Time running out for Maciesza's treatment
Lucas Maciesza, 26, who has a rare blood disorder, continues to fight for treatment, even after his first round with the expensive drug seemed successful.
The Ontario Ministry of Health appears to be reluctant to pay for Soliris, a new and expensive drug, and one that would be required regularly over his lifetime to keep Maciesza healthy.
Currently, Maciesza is in good spirits and relatively good health, after doctors at London's Health Sciences Centre decided to pay for two treatments with the drug.
The treatment went so well that after weeks in hospital, he was able to return home, but he says "It's good feeling good, but I'm still a bit anxious and nervous as to what happens next. It weighs heavily on my thoughts and my conscience, simply for the fact that, I'm feeling this good now and I want to continue feeling this good and live a little longer."
He has a condition called Paroxysmal Nocturnal Haemoglobinuria, or PNH, which destroys red blood cells and causes internal bleeding, blood clots and kidney damage.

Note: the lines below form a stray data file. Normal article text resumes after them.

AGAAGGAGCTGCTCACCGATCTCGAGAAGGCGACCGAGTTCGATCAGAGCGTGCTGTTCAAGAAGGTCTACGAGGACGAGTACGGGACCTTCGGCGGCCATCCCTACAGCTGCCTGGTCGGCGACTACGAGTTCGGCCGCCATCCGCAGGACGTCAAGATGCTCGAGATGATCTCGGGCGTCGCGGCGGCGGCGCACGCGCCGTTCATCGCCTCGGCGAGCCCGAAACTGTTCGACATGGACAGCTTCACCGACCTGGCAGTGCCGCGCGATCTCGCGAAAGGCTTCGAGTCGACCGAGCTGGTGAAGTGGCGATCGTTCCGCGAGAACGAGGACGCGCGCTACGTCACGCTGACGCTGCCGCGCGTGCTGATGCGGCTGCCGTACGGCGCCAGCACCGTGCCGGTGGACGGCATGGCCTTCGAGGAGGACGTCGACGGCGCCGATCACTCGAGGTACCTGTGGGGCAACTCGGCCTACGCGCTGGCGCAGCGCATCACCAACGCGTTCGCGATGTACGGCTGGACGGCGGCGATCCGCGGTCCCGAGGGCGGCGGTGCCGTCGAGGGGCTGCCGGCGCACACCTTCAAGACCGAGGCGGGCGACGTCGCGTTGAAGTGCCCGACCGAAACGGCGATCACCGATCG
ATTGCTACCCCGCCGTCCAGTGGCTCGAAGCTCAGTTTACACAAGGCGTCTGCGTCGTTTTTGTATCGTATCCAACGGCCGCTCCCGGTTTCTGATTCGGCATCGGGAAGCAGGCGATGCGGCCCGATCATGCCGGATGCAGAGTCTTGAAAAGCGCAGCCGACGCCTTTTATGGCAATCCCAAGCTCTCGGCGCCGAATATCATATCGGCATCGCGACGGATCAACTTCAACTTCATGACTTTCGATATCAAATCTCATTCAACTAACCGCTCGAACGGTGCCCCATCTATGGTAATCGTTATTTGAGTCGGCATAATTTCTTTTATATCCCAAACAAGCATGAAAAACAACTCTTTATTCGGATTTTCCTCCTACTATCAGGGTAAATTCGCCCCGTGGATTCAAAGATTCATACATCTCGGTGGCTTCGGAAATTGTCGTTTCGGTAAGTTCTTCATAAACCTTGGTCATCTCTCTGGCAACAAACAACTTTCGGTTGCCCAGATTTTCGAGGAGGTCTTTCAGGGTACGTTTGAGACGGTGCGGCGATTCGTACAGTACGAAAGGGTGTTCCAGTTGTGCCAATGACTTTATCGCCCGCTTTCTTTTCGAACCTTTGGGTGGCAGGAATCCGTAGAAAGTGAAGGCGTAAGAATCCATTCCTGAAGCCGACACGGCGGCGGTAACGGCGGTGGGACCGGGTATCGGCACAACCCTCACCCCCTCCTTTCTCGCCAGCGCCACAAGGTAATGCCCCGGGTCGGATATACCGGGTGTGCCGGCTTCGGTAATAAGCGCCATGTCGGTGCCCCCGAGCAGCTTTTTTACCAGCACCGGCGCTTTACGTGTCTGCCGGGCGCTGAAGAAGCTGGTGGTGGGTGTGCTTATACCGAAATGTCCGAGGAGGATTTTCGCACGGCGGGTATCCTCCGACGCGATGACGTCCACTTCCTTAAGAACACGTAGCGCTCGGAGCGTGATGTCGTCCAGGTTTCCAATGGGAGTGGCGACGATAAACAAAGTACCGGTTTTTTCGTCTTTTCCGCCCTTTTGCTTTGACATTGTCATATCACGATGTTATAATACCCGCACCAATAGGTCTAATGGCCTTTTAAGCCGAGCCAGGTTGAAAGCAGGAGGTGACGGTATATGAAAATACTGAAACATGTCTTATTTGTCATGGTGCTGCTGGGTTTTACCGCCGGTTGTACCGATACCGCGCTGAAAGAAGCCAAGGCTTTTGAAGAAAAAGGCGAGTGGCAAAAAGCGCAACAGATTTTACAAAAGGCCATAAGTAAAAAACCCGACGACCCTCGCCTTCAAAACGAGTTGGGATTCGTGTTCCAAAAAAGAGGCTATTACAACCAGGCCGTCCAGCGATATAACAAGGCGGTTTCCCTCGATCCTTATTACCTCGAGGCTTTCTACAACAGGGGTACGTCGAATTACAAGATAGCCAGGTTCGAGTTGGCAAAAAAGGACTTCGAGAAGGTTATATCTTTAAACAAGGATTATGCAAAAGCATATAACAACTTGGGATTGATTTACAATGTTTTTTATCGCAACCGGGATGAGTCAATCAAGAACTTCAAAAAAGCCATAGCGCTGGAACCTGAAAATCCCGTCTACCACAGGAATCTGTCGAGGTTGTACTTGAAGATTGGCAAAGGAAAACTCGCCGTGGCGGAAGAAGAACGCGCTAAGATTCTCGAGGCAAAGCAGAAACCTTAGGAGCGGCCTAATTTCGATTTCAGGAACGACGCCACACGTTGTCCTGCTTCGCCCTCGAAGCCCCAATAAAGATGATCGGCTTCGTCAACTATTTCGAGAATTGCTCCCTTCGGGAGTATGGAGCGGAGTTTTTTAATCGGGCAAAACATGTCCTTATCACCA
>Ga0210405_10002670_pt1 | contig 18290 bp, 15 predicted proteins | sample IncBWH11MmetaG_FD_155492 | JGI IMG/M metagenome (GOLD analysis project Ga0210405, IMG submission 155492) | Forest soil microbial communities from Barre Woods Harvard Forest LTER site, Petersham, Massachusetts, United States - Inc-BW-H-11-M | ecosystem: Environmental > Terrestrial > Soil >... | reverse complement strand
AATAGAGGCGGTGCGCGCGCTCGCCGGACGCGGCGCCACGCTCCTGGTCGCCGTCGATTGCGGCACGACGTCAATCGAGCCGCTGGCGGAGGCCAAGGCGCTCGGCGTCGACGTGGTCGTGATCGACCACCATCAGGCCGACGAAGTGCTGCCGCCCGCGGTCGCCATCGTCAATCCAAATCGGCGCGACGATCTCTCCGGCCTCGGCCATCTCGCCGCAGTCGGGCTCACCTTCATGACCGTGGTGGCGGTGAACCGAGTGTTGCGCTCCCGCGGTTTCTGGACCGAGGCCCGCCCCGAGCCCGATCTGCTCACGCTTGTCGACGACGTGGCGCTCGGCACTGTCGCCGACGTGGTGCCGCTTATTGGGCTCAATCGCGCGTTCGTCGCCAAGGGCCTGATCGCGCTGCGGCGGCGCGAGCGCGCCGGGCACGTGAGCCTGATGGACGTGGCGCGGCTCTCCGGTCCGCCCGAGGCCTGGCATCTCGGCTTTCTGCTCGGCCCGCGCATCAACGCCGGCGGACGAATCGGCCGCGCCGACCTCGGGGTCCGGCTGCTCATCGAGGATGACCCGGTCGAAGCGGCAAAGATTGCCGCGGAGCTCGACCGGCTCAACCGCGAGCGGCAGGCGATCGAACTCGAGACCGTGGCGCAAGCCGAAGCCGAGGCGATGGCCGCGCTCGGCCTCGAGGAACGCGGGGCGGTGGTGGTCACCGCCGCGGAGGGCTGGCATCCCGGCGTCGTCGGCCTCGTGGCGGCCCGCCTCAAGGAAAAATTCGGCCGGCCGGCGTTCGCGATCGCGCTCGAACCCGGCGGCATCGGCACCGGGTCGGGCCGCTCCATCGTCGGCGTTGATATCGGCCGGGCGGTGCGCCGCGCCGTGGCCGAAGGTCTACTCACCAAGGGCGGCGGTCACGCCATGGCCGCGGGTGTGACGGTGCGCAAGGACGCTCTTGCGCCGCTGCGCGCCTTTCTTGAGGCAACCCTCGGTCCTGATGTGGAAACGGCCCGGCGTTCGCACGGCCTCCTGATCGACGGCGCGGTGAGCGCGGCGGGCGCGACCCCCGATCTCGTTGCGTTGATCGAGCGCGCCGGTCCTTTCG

Now time is running out again, with the next treatment due Tuesday, Dec. 7.
Rick Maciesza, Lucas' father, says "had the hospital not stepped in he would not be here today."
In an email statement to CTV, Ontario Health Minister Deb Matthews says "When it comes to deciding what drugs are paid for by the public, we work very hard to find the right balance between being compassionate and being responsible.:
She goes on to say "Ontario has one of the most generous drug programs in Canada, and relies on the advice of medical experts, not politicians, when making decisions about what drugs to cover."
According to father and son, the province already provides Soliris to one patient on compassionate grounds. The drug could cost up to $500,000 per year.
The younger Maciesza says, "I'm begging, please, I have health professionals telling me this is what I'm supposed to be doing, this is what's going to help me. It's been administered, it has helped me, it's making a difference."
His father adds, "Life sustaining therapy should be a number one priority on our health budget list, period."
He believes his son wouldn't be alive today without the last treatment, and the family fears what could happen without the government's health.